Cyber Monday has come and gone and 2019 saw record highs as the total sales revenue consumers outlaid during the online shopping bonanza reached $9.4 billion, according to Adobe Analytics. Sales made from smartphones increased by 46% from last year, which further confirms Americans' love of online shopping on the go.

These important trends offer investors the chance to realize substantial profits by investing in quality companies that facilitate these online transactions. Here are three tech stocks that are great buys today.

1. Amazon

This roundup wouldn't be complete without mentioning the largest player in the e-commerce industry: Amazon (AMZN -0.29%). Amazon had its biggest shopping day in history on Cyber Monday, with the site reporting that it sold millions of products including Eco Tvs, DNA kits, Hasbro toys, and more.

Shopping boxes on a laptop indicating Cyber Monday

Image Source: Getty Images

Its consumer spending also increased by 32% during the first few weeks in November. Besides this, Amazon has multiple streams of income including membership program Amazon Prime which includes same-day delivery, electronic bookstore Kindle, Amazon Web Services, and health-conscious grocery store Whole Foods.

Amazon's stock trades around $1,770 per share, which is approximately $300 less than its 52-week-high of $2,035. Amazon has also seen an impressive three-year net income growth of 157%. Its multiple streams of income will help accelerate growth, especially Amazon Web Services, which helps companies with cloud computing and machine learning.

While these streams of income are impressive, it's important to pay attention to net profit margins and valuations. Currently, the P/E ratio of 78 is somewhat high and it has a relatively small net profit margin of 5%. Investors should be mindful of high valuations and low-profit margins before purchasing shares.

2. Shopify

Like Amazon, Shopify (SHOP -0.64%) is another large player in the e-commerce industry. Shopify allows entrepreneurs to easily create their own websites and sell products online for a monthly subscription fee. Shopify was founded in 2004 by Tobias Lütke and Scott Lake as a way to help them sell snowboards online. 

Frustrated with clunky technology, they programmed their own e-commerce platform to allow entrepreneurs to sell their own products online. The stock price has increased by a factor of 12 since the 2015 IPO and it's currently trading around $350 per share. Its three-year annualized revenue growth rate is 73.57%, which is higher than the industry average.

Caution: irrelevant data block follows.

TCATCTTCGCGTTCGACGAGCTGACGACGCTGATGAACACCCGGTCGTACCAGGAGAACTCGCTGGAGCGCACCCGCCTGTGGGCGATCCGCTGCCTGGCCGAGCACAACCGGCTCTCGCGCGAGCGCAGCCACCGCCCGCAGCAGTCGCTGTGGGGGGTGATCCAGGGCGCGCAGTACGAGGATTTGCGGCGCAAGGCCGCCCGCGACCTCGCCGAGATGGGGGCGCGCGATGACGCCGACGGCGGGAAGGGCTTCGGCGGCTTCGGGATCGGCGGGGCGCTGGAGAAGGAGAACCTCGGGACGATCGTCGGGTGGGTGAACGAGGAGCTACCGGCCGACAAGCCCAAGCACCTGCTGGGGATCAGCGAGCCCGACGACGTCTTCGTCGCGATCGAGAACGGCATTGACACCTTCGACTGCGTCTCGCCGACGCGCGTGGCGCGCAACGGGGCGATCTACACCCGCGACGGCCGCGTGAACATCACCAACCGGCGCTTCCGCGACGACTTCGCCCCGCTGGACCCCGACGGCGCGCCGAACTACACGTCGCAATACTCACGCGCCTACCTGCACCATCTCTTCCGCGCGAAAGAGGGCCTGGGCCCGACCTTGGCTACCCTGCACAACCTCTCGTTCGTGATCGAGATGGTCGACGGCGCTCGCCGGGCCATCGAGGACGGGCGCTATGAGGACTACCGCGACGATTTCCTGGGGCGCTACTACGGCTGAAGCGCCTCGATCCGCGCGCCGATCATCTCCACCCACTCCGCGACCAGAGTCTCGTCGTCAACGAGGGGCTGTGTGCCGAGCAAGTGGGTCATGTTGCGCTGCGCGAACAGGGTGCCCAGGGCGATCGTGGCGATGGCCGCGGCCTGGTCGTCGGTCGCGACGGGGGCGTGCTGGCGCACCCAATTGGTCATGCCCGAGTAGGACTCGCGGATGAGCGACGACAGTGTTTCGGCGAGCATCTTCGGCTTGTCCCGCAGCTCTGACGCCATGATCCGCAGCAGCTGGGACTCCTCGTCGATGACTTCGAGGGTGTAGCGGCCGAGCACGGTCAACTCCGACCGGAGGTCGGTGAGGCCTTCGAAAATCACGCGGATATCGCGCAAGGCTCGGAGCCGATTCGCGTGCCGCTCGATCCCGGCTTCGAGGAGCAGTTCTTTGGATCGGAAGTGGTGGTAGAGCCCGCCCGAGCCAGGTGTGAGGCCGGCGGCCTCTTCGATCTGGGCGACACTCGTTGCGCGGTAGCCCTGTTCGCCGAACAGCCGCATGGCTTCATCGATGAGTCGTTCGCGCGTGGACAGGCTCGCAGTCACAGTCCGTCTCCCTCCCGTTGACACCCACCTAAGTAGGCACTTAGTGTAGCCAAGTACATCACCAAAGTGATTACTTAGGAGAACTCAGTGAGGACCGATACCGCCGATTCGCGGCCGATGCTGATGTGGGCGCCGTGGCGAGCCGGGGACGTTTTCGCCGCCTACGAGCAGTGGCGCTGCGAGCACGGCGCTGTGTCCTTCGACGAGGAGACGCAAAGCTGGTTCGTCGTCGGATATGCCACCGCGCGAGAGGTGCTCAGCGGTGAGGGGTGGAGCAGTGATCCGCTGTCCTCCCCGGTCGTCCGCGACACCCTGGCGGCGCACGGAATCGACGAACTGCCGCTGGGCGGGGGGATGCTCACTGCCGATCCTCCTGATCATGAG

Shopify is also rolling out a new fulfillment network that is very similar to the Fulfillment by Amazon model. Business owners can send their products to Shopify fulfillment centers, which take care of customer service and sending the units to customers. This program will make it easier for merchants to send products to customers without needing large warehouses and it will lead to more revenue for Shopify via fulfillment and shipping along with other fees. 

While Shopify has an impressive track record, it still hasn't turned a profit. Its 2019 free cash flow is negative $30.64 million. Despite this, it has low debt and a minimal debt-to-equity ratio of 0.04. Its new revenue sources and minimal debt could compensate for negative earnings over the long term. 

The new fulfillment centers, add on features like various integrations with other selling platforms such as Printful and ease of use will propel it forward. These features also make it simple for entrepreneurs to increase revenue via upsells or selling a customer more products once they've purchased an initial one.

3. Paypal 

PayPal (PYPL 0.47%) is an online payment processor that facilitates online transactions for both product and service-based businesses. Its predecessor, Confinity, was founded in 1999 and merged with similar companies like, which was founded by Elon Musk. PayPal also owns mobile payment app Venmo and international payment platform Xoom.

Out of the stocks on this list, PayPal is the most stable, with a net profit margin of 15%, a three-year net income growth rate of 18.76% and a relatively low debt-to-income ratio of 0.30. It doesn't have the hyper-growth of the former two, but it has room for upside potential since its current price is approximately $16 lower than its 52-week-high of $105.59.

On Nov. 20, PayPal announced it was acquiring a price history checker platform called Honey for $4 billion. Honey's exact financials aren't known, but it has roughly $100 million in revenue, is profitable and is rapidly expanding. Acquiring a profitable, high-growth company like Honey could help PayPal serve more customers, increase revenues, and diversify income streams.

What should investors think?

It's no secret that online shopping has a large impact on consumer spending patterns. This trend has helped some businesses like e-commerce websites and payment processors push their growth to the next level. Yet, it's also threatened older more established industries like brick-and-mortar stores in the retail apocalypse.

You can choose to fear the retail apocalypse or profit from it by investing in the above companies. Out of these three stocks, PayPal is the best buy due to its acquisition of Honey, stable track record, and current price levels. It also has healthy profit margins and a solid three-year annualized growth rate. Investors who are shopping around for a deal in e-commerce would do well to buy PayPal today.